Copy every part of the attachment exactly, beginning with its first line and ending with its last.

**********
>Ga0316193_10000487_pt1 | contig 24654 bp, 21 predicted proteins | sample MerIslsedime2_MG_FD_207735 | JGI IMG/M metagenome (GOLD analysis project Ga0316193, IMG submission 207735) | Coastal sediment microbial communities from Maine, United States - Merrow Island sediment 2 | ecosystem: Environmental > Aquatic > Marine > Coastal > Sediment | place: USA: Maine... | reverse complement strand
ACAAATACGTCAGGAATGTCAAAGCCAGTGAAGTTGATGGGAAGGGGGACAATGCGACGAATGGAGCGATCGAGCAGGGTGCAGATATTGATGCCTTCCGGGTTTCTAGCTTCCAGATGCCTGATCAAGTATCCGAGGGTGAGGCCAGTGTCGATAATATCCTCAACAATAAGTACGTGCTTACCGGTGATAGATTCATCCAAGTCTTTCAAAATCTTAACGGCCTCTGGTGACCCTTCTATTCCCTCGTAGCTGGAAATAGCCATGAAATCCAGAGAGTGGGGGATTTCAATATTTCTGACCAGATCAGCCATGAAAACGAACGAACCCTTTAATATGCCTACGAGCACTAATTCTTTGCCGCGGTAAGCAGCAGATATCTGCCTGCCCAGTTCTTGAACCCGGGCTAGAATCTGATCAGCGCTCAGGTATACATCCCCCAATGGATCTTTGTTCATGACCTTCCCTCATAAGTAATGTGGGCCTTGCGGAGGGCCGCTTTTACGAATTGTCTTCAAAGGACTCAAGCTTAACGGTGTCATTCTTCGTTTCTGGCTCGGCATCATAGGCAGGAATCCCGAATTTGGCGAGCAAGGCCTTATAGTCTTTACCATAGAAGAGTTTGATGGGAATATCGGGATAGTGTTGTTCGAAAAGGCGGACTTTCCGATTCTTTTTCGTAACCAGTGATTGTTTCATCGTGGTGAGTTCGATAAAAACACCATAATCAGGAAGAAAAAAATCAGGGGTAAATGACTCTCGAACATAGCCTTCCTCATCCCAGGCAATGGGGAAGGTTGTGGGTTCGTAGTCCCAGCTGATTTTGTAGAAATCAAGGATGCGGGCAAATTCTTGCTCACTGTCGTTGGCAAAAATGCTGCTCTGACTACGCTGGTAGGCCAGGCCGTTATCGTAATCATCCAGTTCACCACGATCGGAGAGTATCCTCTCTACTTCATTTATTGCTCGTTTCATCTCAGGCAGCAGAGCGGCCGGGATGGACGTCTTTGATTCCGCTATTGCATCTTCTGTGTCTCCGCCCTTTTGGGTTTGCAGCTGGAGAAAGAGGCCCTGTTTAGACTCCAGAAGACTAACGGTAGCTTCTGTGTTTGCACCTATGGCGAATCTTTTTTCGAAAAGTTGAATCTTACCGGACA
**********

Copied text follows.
>Ga0316193_10000487_pt1 | contig 24654 bp, 21 predicted proteins | sample MerIslsedime2_MG_FD_207735 | JGI IMG/M metagenome (GOLD analysis project Ga0316193, IMG submission 207735) | Coastal sediment microbial communities from Maine, United States - Merrow Island sediment 2 | ecosystem: Environmental > Aquatic > Marine > Coastal > Sediment | place: USA: Maine... | reverse complement strand
ACAAATACGTCAGGAATGTCAAAGCCAGTGAAGTTGATGGGAAGGGGGACAATGCGACGAATGGAGCGATCGAGCAGGGTGCAGATATTGATGCCTTCCGGGTTTCTAGCTTCCAGATGCCTGATCAAGTATCCGAGGGTGAGGCCAGTGTCGATAATATCCTCAACAATAAGTACGTGCTTACCGGTGATAGATTCATCCAAGTCTTTCAAAATCTTAACGGCCTCTGGTGACCCTTCTATTCCCTCGTAGCTGGAAATAGCCATGAAATCCAGAGAGTGGGGGATTTCAATATTTCTGACCAGATCAGCCATGAAAACGAACGAACCCTTTAATATGCCTACGAGCACTAATTCTTTGCCGCGGTAAGCAGCAGATATCTGCCTGCCCAGTTCTTGAACCCGGGCTAGAATCTGATCAGCGCTCAGGTATACATCCCCCAATGGATCTTTGTTCATGACCTTCCCTCATAAGTAATGTGGGCCTTGCGGAGGGCCGCTTTTACGAATTGTCTTCAAAGGACTCAAGCTTAACGGTGTCATTCTTCGTTTCTGGCTCGGCATCATAGGCAGGAATCCCGAATTTGGCGAGCAAGGCCTTATAGTCTTTACCATAGAAGAGTTTGATGGGAATATCGGGATAGTGTTGTTCGAAAAGGCGGACTTTCCGATTCTTTTTCGTAACCAGTGATTGTTTCATCGTGGTGAGTTCGATAAAAACACCATAATCAGGAAGAAAAAAATCAGGGGTAAATGACTCTCGAACATAGCCTTCCTCATCCCAGGCAATGGGGAAGGTTGTGGGTTCGTAGTCCCAGCTGATTTTGTAGAAATCAAGGATGCGGGCAAATTCTTGCTCACTGTCGTTGGCAAAAATGCTGCTCTGACTACGCTGGTAGGCCAGGCCGTTATCGTAATCATCCAGTTCACCACGATCGGAGAGTATCCTCTCTACTTCATTTATTGCTCGTTTCATCTCAGGCAGCAGAGCGGCCGGGATGGACGTCTTTGATTCCGCTATTGCATCTTCTGTGTCTCCGCCCTTTTGGGTTTGCAGCTGGAGAAAGAGGCCCTGTTTAGACTCCAGAAGACTAACGGTAGCTTCTGTGTTTGCACCTATGGCGAATCTTTTTTCGAAAAGTTGAATCTTACCGGACA